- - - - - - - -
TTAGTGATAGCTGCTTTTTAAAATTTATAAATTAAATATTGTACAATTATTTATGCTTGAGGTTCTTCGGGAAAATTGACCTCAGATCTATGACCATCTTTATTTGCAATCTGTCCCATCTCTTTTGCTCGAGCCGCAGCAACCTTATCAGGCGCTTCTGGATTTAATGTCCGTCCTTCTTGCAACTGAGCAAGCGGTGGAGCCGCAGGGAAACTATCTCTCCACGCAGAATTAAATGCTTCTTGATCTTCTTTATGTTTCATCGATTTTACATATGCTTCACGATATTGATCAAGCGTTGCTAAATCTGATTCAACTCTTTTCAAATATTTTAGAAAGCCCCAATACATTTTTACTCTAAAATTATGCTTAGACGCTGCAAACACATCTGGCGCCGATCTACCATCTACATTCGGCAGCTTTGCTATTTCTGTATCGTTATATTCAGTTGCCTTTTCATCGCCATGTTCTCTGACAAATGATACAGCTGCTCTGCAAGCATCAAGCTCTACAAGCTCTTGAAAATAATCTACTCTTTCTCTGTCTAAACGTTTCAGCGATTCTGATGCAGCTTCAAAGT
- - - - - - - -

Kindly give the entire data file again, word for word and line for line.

TTAGTGATAGCTGCTTTTTAAAATTTATAAATTAAATATTGTACAATTATTTATGCTTGAGGTTCTTCGGGAAAATTGACCTCAGATCTATGACCATCTTTATTTGCAATCTGTCCCATCTCTTTTGCTCGAGCCGCAGCAACCTTATCAGGCGCTTCTGGATTTAATGTCCGTCCTTCTTGCAACTGAGCAAGCGGTGGAGCCGCAGGGAAACTATCTCTCCACGCAGAATTAAATGCTTCTTGATCTTCTTTATGTTTCATCGATTTTACATATGCTTCACGATATTGATCAAGCGTTGCTAAATCTGATTCAACTCTTTTCAAATATTTTAGAAAGCCCCAATACATTTTTACTCTAAAATTATGCTTAGACGCTGCAAACACATCTGGCGCCGATCTACCATCTACATTCGGCAGCTTTGCTATTTCTGTATCGTTATATTCAGTTGCCTTTTCATCGCCATGTTCTCTGACAAATGATACAGCTGCTCTGCAAGCATCAAGCTCTACAAGCTCTTGAAAATAATCTACTCTTTCTCTGTCTAAACGTTTCAGCGATTCTGATGCAGCTTCAAAGT